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Bingo, Won a Few Contests

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I'm just a guy from Jersey who likes to work out and happened to win Mr. America and stuff doin' weight lifting. I started with pushups, chins and dips like scrawny kids do, bummed some weights when I was 12 and messed around with 'em till I was outta high school.

Then I joined a YMCA, learned a few tricks, moved to California and learned a few more. I trained regularly, I grew, I ate, trained hard, grew some more, trained harder, ate more protein and sorta got cut.

Bingo, won a few contests.

People want to know how I did it, what'd I do, what'd I eat, what's the secret. Fact is, I just answered all the questions in the above paragraph. Technology has us making things complicated, asking a million questions and needing a million answers. When does anybody have time to work out after looking for all the answers and heaping up all the information?

I admire that information gathering, that quest, that inquisitiveness, that internal and eternal need to know: fascinating, challenging, fulfilling and enriching, absorbing and endless. Me? One more set and you can have the bench, thanks.

Over the years I've rambled on about the training routine I would do if I had to do it all over again, perhaps shedding a little light on our favorite subject. And sometimes (often), I fell short. I must try harder to make myself understood.

Some questions: Why did I superset? Why did I perform volume training? Because I like the pace, the rhythm, the flow, the perfection of form, the athletic feel, the etching repetition, the dance, the busy-ness, the involvement, the pump, the burn, the efficiency, the cardio-respiratory application, the high.

I noticed I was always able to add hard muscle as I eat big and smartly. I was always able to employ a more complete percentage of my muscle tissue with a locomotion of sets and reps performed with exact full range of motion, intensity and zeal. Throughout my training history, my first rep was thoughtful and deliberate; my last rep was thoughtful, deliberate and red-zone intense.

The volume delivers maximum-force saturation, maximum muscle involvement.

Why did I always mix in heavy days with deads, squats, power curls and presses throughout the month? I liked the strain, the mighty exertion, the challenge, the force of will, the aloneness of concentration, the pause and focus and grapple of determination, the gravity and poised iron, the total body-mind execution, the play, the white-light approach to the single and the trembling darkness after the single is completed.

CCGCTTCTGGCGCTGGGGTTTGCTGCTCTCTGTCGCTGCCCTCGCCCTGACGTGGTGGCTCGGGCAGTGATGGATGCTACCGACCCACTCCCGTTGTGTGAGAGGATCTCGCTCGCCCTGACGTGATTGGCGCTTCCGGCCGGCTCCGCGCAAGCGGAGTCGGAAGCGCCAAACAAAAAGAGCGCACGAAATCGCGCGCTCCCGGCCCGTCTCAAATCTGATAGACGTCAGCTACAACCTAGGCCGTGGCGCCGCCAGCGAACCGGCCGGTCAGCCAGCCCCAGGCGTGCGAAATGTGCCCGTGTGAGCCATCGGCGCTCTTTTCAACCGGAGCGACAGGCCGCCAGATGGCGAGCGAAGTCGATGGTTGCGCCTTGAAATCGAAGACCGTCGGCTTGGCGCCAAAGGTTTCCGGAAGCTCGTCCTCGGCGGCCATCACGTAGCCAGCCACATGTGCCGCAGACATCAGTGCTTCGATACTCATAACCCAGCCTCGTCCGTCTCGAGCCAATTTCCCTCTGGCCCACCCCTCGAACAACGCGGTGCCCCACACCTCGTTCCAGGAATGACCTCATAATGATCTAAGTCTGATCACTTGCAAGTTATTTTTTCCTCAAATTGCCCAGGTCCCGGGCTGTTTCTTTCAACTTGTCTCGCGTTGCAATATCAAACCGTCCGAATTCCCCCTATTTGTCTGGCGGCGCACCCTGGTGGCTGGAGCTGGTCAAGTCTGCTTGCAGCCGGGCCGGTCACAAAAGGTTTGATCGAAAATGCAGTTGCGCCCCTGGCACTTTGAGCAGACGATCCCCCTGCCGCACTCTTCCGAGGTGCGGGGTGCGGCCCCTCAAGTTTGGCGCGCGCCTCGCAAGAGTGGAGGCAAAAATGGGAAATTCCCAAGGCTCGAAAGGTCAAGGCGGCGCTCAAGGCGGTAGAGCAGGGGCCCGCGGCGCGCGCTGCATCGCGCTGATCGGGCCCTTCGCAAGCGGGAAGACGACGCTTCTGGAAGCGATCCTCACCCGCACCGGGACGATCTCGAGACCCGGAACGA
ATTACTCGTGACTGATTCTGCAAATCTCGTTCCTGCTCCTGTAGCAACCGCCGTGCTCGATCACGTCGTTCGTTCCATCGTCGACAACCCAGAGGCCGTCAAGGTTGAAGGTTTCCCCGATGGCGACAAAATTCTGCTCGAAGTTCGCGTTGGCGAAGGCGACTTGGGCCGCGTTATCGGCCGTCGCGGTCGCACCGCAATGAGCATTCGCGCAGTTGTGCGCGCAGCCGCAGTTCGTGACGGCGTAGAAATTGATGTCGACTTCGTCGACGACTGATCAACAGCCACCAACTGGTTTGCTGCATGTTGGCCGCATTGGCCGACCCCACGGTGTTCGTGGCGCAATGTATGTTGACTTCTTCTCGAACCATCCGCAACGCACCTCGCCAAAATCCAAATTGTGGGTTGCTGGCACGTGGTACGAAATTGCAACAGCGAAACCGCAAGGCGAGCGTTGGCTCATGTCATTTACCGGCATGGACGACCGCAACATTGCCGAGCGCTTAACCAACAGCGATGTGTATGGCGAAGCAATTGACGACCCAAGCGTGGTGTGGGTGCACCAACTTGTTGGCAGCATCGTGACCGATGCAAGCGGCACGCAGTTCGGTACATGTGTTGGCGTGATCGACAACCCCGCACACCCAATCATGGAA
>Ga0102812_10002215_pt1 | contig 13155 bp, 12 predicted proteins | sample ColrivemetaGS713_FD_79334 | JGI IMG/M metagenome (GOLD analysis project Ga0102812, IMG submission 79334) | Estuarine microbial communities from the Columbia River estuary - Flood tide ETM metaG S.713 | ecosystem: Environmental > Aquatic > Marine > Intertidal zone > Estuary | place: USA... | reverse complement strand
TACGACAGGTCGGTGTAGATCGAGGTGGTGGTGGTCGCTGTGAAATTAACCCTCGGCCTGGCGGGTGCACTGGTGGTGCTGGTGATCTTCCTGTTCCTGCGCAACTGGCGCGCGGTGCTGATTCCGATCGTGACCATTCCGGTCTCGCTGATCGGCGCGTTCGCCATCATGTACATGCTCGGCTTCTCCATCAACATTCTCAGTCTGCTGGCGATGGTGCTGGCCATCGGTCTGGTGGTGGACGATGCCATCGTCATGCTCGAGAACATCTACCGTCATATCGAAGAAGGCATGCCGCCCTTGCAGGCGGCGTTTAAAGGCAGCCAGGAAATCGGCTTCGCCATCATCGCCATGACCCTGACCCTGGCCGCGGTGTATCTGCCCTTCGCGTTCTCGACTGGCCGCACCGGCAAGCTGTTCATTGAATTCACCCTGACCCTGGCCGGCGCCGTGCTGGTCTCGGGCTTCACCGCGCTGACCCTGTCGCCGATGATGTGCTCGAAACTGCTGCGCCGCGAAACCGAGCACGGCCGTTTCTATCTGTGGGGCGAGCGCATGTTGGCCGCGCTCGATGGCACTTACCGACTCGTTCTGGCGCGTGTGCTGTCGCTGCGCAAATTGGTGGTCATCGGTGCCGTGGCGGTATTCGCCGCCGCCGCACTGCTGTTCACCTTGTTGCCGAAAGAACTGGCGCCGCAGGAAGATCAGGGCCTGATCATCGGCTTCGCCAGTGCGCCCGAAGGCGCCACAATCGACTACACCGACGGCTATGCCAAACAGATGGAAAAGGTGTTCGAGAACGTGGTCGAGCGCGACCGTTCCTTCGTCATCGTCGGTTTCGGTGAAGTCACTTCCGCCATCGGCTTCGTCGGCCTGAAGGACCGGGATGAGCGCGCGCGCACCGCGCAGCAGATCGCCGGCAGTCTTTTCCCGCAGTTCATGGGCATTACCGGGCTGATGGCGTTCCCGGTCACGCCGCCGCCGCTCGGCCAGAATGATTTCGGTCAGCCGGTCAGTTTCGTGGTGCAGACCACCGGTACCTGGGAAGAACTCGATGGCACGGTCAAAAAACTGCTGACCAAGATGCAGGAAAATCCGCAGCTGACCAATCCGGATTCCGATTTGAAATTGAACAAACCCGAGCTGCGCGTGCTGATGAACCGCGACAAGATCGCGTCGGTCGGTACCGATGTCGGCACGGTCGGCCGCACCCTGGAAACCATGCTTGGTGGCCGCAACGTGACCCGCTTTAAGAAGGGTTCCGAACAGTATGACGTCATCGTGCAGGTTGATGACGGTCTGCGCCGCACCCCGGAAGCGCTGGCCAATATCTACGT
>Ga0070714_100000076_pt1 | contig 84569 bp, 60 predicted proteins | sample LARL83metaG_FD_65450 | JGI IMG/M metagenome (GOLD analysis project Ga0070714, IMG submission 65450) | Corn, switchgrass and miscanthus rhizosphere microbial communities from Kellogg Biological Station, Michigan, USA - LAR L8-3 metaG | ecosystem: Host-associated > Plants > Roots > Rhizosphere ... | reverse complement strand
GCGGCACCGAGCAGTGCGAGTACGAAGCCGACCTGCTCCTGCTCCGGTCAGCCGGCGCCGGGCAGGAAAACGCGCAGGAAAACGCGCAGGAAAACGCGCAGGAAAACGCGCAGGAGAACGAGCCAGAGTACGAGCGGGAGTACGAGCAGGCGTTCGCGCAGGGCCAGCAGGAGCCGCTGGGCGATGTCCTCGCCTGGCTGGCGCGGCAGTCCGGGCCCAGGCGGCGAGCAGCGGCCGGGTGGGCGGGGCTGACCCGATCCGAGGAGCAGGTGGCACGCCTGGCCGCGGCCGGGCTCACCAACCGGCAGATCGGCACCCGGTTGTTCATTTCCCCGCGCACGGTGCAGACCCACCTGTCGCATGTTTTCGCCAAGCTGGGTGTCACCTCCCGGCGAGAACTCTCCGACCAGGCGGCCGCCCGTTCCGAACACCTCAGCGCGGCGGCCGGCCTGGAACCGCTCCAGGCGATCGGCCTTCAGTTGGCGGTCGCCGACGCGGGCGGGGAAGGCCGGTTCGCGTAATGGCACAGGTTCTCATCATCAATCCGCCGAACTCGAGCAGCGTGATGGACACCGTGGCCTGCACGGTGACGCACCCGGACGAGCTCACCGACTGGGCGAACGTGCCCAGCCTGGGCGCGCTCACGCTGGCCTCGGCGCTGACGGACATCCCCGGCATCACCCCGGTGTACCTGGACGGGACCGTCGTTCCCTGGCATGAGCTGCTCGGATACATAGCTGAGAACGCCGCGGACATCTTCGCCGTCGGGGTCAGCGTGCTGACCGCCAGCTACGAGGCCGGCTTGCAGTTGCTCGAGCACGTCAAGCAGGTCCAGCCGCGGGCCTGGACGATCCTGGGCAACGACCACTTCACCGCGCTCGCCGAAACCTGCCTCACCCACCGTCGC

I recommend the power moves because I like the power, the mass and the thickness they encourage.

Why do I mix everything in my loose fashion? First, why miss any of it if you can have it all? Second, because I like to and because it worked for me. I think we stumbled onto something here -- perhaps something we can all agree on, the most enlightening truth learned throughout the years of writing and reading these letters and wildly spinning on IronOnline.

We're all different and we all need different methods of training. What works for you may not work for me, and vice-versa. Too simplistic? No!

Now, some folks know the chemistry, the physics, the physiology, the hormones, the fast twitch and slow twitch, the research, the theory and the science. Still the questions are posed and the answers are parroted. Over the years, I've honestly mentioned that there is nothing new that has surfaced in science or experience or experiment that has altered my original training philosophy and habits for the better.

I'm open enough. It's just that there's nothing there. Lots of ideas, styles, hype arguments and misunderstanding. Give me the iron and let me soak. Most of what I read today provides reinforcement of the basic and simple practices I've applied from the 1960s forward.

A lot of folks grow angry and disappointed when the progress is slow. It's always slow. Now is not soon enough.

I remember when I was a little kid, 12 maybe, and I hung from a broomstick in my cellar while other kids were playing baseball in the park. Nobody was there saying, “Go, Dave, go. You can do it. You look great. Pull! Pull! One more rep. This'll make your lats scream.”

When the stick broke and I fell on my back, nobody picked me up.

When the red vinyl and chrome kitchen chairs wobbled as I knocked out dips and accidentally built supplementary muscle as I fought to keep them from tumbling, nobody suggested it was fun or even good for me.

And yet the muscles grew.

It's not you go your way and I'll go mine, see ya. It's not my way or the highway... your way or no way. We're on the foothills together. Any one of us can get to the mountaintop by desire, faith, trial, logic, failure and persistence.

We can all get there by encouragement from one another, with spirit and humility.



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